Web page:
Yes, you owe it to yourself to express your uniqueness. When you do this on a consistent basis, you will feel more complete. There’s no one else exactly like you. You are one very special individual who was created to be who you are…doing the best you can each day to get the best results life has to offer. When you can accept yourself and love yourself with all your strengths and all your weaknesses, you will be more able to express your uniqueness.
Remember, weaknesses provide you with opportunities for growth When you accept and respect yourself, you will be better able to express your uniqueness. You have so much more to offer the world than just a shadow of yourself. Give up your old hurts and scars. Know that whatever caused them was in your life to help you grow. Give up negative thinking. Focus on a positive future. Keep forgiving yourself for any mistakes you may have made. If you could have done better at the time, you would have. Congratulate yourself for becoming who you are.
Many of us undermine our confidence by trying to earn the approval of others. For some reason, we think if we can get the approval of those around us, things will be better. The truth is..you are the only one who can make your life better. Until you learn how to believe in yourself, rely on yourself, and be who you truly are, you will have to rely on your ability to influence others to fulfill your needs.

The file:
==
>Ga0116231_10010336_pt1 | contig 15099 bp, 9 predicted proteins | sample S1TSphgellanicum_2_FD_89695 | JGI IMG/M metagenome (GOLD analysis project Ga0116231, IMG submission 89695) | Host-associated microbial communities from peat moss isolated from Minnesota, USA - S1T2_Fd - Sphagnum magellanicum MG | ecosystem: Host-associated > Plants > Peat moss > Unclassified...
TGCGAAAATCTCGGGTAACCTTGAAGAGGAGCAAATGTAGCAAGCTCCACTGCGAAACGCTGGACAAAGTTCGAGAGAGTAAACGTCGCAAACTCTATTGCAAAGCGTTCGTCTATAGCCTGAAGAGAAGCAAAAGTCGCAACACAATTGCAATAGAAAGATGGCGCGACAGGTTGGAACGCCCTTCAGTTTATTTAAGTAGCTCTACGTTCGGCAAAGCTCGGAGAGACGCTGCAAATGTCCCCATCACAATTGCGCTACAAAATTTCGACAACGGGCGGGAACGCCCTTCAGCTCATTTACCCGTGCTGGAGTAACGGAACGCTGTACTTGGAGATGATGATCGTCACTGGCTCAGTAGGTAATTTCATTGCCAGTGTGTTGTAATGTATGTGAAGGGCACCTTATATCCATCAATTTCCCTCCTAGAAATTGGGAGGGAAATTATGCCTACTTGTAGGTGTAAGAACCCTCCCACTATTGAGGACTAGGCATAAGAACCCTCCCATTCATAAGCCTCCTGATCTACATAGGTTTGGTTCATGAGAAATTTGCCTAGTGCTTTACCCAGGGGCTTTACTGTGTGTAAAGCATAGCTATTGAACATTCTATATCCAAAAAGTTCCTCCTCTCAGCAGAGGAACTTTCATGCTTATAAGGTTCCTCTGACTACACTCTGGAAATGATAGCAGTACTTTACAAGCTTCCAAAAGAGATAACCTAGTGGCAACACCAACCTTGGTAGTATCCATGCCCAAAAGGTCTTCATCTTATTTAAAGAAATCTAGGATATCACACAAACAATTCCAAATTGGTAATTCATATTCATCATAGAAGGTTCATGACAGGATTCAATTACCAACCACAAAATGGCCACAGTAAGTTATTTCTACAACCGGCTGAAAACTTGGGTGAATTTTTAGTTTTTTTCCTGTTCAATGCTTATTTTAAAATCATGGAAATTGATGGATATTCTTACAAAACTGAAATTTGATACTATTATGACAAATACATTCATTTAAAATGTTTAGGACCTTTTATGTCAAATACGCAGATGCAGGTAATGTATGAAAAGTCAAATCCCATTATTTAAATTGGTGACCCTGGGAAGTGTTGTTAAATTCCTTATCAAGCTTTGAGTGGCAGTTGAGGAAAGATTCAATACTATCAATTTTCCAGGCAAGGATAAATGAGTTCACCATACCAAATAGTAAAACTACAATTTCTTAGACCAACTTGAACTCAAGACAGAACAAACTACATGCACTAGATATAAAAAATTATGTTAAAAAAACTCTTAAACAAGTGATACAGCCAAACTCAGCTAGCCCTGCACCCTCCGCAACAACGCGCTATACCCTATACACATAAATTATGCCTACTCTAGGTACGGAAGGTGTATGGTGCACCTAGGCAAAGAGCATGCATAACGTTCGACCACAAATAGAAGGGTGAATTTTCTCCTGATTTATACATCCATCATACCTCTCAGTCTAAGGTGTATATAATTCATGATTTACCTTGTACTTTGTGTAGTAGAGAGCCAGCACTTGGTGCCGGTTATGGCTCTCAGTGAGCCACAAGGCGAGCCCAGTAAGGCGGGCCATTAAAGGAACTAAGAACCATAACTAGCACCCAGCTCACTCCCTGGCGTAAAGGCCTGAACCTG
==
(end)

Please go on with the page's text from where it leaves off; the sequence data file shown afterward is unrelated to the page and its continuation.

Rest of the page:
You owe it to yourself to meet your own wants, needs, and expectations. This doesn’t mean you have to be alone. It means that whether you are alone or with others, you can be yourself….the wonderful one-of-a-kind unique individual you were created to be.
What are you doing today to express your uniqueness?
Judi Moreo is an International Award-winning Motivational Speaker, Best-selling Author, Corporate Trainer and Executive Coach. Known as “The Charismatic Communicator” Judi is one of the most in-demand speakers on motivation, communication skills, and personal development in the world. She is the author of newly revised You Are More Than Enough and is the publisher of both the Life Choices book series and Choices magazine as well as the host of the popular Life Choices with Judi Moreo on the Golden Network on ROKU! To book Judi Moreo click here: https://bit.ly/2Orosec